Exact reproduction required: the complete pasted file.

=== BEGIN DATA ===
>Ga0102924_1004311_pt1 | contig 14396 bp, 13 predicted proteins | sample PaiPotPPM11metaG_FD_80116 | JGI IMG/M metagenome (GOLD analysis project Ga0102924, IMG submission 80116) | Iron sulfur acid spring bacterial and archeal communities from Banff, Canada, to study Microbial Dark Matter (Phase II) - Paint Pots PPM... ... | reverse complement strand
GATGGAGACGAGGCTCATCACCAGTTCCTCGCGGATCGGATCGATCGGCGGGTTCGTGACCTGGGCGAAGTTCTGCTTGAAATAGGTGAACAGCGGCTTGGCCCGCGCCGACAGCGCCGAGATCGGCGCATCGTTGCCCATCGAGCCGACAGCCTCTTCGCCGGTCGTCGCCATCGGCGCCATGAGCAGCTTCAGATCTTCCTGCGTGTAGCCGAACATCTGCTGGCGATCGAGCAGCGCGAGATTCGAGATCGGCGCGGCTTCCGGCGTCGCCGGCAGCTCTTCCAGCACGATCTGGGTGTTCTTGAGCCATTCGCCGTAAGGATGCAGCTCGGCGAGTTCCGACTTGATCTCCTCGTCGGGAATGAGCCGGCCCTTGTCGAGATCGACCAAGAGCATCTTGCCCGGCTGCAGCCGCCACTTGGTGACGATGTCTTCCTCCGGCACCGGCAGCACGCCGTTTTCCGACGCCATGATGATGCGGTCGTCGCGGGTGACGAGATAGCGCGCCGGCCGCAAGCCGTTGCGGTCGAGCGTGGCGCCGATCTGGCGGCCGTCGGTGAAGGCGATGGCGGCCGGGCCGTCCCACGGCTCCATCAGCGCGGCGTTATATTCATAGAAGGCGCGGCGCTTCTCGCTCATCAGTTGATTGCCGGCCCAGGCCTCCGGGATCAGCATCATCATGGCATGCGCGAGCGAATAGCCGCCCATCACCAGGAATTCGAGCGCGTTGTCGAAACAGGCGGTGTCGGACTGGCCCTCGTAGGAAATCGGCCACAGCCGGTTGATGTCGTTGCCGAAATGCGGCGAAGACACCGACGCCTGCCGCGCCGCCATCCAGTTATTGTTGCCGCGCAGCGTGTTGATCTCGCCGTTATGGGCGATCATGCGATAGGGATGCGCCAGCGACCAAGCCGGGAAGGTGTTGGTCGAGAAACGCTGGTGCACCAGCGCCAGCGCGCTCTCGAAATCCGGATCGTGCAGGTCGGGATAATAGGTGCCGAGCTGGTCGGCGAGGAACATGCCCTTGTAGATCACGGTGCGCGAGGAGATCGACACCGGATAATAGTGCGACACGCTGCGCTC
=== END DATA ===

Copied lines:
>Ga0102924_1004311_pt1 | contig 14396 bp, 13 predicted proteins | sample PaiPotPPM11metaG_FD_80116 | JGI IMG/M metagenome (GOLD analysis project Ga0102924, IMG submission 80116) | Iron sulfur acid spring bacterial and archeal communities from Banff, Canada, to study Microbial Dark Matter (Phase II) - Paint Pots PPM... ... | reverse complement strand
GATGGAGACGAGGCTCATCACCAGTTCCTCGCGGATCGGATCGATCGGCGGGTTCGTGACCTGGGCGAAGTTCTGCTTGAAATAGGTGAACAGCGGCTTGGCCCGCGCCGACAGCGCCGAGATCGGCGCATCGTTGCCCATCGAGCCGACAGCCTCTTCGCCGGTCGTCGCCATCGGCGCCATGAGCAGCTTCAGATCTTCCTGCGTGTAGCCGAACATCTGCTGGCGATCGAGCAGCGCGAGATTCGAGATCGGCGCGGCTTCCGGCGTCGCCGGCAGCTCTTCCAGCACGATCTGGGTGTTCTTGAGCCATTCGCCGTAAGGATGCAGCTCGGCGAGTTCCGACTTGATCTCCTCGTCGGGAATGAGCCGGCCCTTGTCGAGATCGACCAAGAGCATCTTGCCCGGCTGCAGCCGCCACTTGGTGACGATGTCTTCCTCCGGCACCGGCAGCACGCCGTTTTCCGACGCCATGATGATGCGGTCGTCGCGGGTGACGAGATAGCGCGCCGGCCGCAAGCCGTTGCGGTCGAGCGTGGCGCCGATCTGGCGGCCGTCGGTGAAGGCGATGGCGGCCGGGCCGTCCCACGGCTCCATCAGCGCGGCGTTATATTCATAGAAGGCGCGGCGCTTCTCGCTCATCAGTTGATTGCCGGCCCAGGCCTCCGGGATCAGCATCATCATGGCATGCGCGAGCGAATAGCCGCCCATCACCAGGAATTCGAGCGCGTTGTCGAAACAGGCGGTGTCGGACTGGCCCTCGTAGGAAATCGGCCACAGCCGGTTGATGTCGTTGCCGAAATGCGGCGAAGACACCGACGCCTGCCGCGCCGCCATCCAGTTATTGTTGCCGCGCAGCGTGTTGATCTCGCCGTTATGGGCGATCATGCGATAGGGATGCGCCAGCGACCAAGCCGGGAAGGTGTTGGTCGAGAAACGCTGGTGCACCAGCGCCAGCGCGCTCTCGAAATCCGGATCGTGCAGGTCGGGATAATAGGTGCCGAGCTGGTCGGCGAGGAACATGCCCTTGTAGATCACGGTGCGCGAGGAGATCGACACCGGATAATAGTGCGACACGCTGCGCTC